Do I have to buy health insurance?
A: If you are currently living in Utah and uninsured, then yes. Beginning on Jan. 1, 2014, all U.S. citizens will be required to have health insurance or pay the penalty. The penalty for 2014 is $95 per adult, $47.50 per child, $285 for families, or 1 percent of annual household income, whichever is greater. There are certain exceptions: religious affiliation, membership to an Indian tribe, citizens living abroad, and undocumented immigrants may not have to comply. And if you already have health insurance through your employer, you don’t have to worry about buying health insurance. Some hardship exemptions exist here is a list subject to change at anytime
The penalty increases every year. For example in 2015 it’s 2% of income or $325 per person. In 2016 and later years it’s 2.5% of income or $695 per person. After that it’s adjusted for inflation. This is subject to change at anytime though it looks like this is what the penalties will be.
If you’re uninsured for just part of the year, 1/12 of the yearly penalty applies to each month you’re uninsured. If you’re uninsured for less than 3 months, you don’t have to make a payment.
You’ll pay the fee on your 2014 federal income tax return. Most people will file this return in 2015. Make sure you plan ahead and make any changes with the marketplace if you’re getting a health subsidy. You don’t want to end up with a tax bill
List of 14 Hardship exemptions
If you have any of the circumstances below that affect your ability to purchase health insurance coverage, you may qualify for a “hardship” exemption in Utah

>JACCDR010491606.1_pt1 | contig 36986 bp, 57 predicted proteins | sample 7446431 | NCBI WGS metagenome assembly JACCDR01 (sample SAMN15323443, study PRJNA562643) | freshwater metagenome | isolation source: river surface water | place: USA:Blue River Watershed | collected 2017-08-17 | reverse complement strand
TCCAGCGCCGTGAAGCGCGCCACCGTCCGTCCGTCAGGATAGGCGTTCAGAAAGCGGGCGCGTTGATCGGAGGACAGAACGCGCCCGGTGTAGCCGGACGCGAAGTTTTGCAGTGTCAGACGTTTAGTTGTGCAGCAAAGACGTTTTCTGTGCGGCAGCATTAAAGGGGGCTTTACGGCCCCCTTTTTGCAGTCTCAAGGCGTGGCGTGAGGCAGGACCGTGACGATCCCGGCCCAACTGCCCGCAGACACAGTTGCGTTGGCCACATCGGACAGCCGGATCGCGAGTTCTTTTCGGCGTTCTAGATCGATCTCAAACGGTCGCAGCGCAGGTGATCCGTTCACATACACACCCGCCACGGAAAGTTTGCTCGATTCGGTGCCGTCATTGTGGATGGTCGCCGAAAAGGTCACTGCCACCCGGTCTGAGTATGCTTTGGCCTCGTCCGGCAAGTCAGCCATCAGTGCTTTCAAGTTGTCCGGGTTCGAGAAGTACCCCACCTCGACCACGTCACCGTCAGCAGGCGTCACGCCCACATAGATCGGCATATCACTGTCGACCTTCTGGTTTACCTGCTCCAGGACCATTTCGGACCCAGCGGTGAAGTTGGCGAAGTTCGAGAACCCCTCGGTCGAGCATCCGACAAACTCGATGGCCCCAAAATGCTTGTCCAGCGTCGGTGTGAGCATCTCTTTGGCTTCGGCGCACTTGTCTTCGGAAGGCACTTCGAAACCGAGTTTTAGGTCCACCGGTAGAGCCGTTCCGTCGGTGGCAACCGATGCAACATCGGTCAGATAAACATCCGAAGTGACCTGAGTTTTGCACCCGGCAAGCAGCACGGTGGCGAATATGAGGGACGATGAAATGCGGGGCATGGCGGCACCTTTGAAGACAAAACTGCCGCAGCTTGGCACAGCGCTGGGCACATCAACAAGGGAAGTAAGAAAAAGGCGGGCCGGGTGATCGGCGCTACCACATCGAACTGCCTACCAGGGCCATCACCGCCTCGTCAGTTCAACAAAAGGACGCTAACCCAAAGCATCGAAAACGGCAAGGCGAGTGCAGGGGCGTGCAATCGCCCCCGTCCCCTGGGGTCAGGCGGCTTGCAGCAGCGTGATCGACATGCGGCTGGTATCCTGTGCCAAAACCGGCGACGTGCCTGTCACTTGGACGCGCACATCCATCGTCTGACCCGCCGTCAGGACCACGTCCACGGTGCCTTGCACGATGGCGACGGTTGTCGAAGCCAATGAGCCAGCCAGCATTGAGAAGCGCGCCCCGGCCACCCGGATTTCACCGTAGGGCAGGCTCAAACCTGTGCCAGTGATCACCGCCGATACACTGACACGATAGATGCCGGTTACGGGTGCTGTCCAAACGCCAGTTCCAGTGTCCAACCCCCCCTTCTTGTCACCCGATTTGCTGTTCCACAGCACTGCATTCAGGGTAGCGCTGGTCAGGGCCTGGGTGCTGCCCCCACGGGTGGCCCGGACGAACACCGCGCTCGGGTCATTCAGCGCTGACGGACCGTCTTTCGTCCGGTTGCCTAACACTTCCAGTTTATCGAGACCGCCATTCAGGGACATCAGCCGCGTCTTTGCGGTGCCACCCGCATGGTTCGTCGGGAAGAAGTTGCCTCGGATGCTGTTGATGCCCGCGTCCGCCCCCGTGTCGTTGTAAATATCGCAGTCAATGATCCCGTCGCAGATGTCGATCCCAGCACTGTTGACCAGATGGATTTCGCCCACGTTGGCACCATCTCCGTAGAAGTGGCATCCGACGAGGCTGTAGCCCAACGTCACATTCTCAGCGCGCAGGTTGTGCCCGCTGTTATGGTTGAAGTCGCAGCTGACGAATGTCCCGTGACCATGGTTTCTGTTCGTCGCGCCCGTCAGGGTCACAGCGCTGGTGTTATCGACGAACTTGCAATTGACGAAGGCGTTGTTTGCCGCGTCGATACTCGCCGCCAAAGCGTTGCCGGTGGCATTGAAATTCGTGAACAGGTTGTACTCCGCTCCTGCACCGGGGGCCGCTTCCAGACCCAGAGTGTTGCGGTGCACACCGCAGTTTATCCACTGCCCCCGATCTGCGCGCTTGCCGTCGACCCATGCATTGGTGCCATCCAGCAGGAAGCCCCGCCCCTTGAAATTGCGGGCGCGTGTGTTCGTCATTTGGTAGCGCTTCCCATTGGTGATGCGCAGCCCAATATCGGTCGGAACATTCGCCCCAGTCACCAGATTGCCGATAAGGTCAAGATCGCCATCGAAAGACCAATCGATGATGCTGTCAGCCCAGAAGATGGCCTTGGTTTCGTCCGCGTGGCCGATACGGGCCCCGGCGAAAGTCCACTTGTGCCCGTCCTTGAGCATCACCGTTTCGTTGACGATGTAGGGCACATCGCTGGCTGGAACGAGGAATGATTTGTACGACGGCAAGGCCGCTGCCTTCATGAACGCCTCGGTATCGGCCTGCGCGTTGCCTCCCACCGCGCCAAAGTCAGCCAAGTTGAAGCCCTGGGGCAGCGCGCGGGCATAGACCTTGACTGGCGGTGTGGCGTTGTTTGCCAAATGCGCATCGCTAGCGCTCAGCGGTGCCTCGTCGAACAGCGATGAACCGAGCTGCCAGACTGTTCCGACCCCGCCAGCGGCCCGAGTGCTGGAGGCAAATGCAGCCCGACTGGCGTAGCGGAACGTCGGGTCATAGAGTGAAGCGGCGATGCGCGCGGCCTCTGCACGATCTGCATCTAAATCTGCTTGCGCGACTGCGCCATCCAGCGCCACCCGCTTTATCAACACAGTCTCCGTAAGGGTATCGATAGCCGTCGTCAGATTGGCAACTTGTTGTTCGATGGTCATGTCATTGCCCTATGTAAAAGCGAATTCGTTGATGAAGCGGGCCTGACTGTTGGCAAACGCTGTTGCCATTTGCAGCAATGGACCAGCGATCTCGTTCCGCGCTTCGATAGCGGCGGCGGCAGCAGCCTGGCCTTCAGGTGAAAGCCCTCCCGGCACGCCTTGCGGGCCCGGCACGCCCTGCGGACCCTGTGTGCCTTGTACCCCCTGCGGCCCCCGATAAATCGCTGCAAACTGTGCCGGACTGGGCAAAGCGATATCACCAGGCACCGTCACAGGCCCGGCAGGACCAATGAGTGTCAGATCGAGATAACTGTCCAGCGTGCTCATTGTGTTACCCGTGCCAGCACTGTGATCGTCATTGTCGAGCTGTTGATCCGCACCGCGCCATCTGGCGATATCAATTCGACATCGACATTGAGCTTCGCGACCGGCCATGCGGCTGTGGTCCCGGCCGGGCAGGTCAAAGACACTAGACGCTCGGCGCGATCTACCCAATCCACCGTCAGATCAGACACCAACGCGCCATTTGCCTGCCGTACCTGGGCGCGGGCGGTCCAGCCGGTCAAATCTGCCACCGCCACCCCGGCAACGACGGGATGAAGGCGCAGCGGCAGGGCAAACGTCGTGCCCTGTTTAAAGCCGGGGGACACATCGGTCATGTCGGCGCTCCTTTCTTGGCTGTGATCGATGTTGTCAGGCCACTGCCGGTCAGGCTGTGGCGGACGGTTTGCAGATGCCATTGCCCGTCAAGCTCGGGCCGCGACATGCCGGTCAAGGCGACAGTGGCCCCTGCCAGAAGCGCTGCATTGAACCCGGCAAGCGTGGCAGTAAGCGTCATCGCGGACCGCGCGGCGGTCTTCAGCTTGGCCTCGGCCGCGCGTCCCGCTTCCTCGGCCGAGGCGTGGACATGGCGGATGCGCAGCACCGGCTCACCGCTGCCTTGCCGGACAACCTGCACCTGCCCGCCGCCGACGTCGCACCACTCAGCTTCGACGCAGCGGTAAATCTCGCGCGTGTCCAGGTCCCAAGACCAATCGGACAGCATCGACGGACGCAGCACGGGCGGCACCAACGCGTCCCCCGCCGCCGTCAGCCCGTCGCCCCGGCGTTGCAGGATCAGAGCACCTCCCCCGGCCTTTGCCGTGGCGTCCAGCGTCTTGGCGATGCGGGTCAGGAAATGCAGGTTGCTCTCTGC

- You were homeless.
- You were evicted in the past 6 months or were facing eviction or foreclosure.
- You received a shut off notice from a utility company.
- You recently experienced domestic violence.
- You recently experienced the death of a close family member.
- You experienced a fire, flood, or other natural or human-caused disaster that caused substantial damage to your property.
- You filed for bankruptcy in the last 6 months.
- You had medical expenses you couldn’t pay in the last 24 months which resulted in substantial debt to you.
- You experienced unexpected increases in necessary expenses due to caring for an ill, disabled, or aging family member.
- You expect to claim a child as a tax dependent who’s been denied coverage in Medicaid and CHIP, and another person is required by court order to give medical support to the child. In this case, you do not have the pay the penalty for the child.
- As a result of an eligibility appeals decision, you’re eligible for enrollment in a qualified health plan QHP through the Marketplace, lower costs on your monthly premiums, or cost-sharing reductions for a time period when you weren’t enrolled in a QHP through the Marketplace.
- You were determined ineligible for Medicaid because your state didn’t expand eligibility for Medicaid under the Affordable Care Act.
- Your individual health insurance plan was cancelled and you believe other Marketplace plans are unaffordable.
- You experienced another hardship in obtaining health insurance.